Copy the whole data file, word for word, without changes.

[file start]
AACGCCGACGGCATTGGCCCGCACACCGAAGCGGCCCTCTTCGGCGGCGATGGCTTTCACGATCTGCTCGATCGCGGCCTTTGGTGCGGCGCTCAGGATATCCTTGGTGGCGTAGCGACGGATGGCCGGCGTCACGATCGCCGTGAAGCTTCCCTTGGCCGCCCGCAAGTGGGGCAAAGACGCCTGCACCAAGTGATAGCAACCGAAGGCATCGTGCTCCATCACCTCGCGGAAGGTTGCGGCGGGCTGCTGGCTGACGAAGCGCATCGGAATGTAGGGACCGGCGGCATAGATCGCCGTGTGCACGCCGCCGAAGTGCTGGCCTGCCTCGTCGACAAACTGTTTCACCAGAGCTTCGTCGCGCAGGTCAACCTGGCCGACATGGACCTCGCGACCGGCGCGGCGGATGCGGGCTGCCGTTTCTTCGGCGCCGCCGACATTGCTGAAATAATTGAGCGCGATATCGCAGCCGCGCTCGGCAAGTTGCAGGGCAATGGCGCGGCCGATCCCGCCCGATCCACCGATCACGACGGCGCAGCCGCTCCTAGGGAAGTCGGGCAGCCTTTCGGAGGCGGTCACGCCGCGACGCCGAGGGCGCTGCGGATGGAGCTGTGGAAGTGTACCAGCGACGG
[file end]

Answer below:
AACGCCGACGGCATTGGCCCGCACACCGAAGCGGCCCTCTTCGGCGGCGATGGCTTTCACGATCTGCTCGATCGCGGCCTTTGGTGCGGCGCTCAGGATATCCTTGGTGGCGTAGCGACGGATGGCCGGCGTCACGATCGCCGTGAAGCTTCCCTTGGCCGCCCGCAAGTGGGGCAAAGACGCCTGCACCAAGTGATAGCAACCGAAGGCATCGTGCTCCATCACCTCGCGGAAGGTTGCGGCGGGCTGCTGGCTGACGAAGCGCATCGGAATGTAGGGACCGGCGGCATAGATCGCCGTGTGCACGCCGCCGAAGTGCTGGCCTGCCTCGTCGACAAACTGTTTCACCAGAGCTTCGTCGCGCAGGTCAACCTGGCCGACATGGACCTCGCGACCGGCGCGGCGGATGCGGGCTGCCGTTTCTTCGGCGCCGCCGACATTGCTGAAATAATTGAGCGCGATATCGCAGCCGCGCTCGGCAAGTTGCAGGGCAATGGCGCGGCCGATCCCGCCCGATCCACCGATCACGACGGCGCAGCCGCTCCTAGGGAAGTCGGGCAGCCTTTCGGAGGCGGTCACGCCGCGACGCCGAGGGCGCTGCGGATGGAGCTGTGGAAGTGTACCAGCGACGG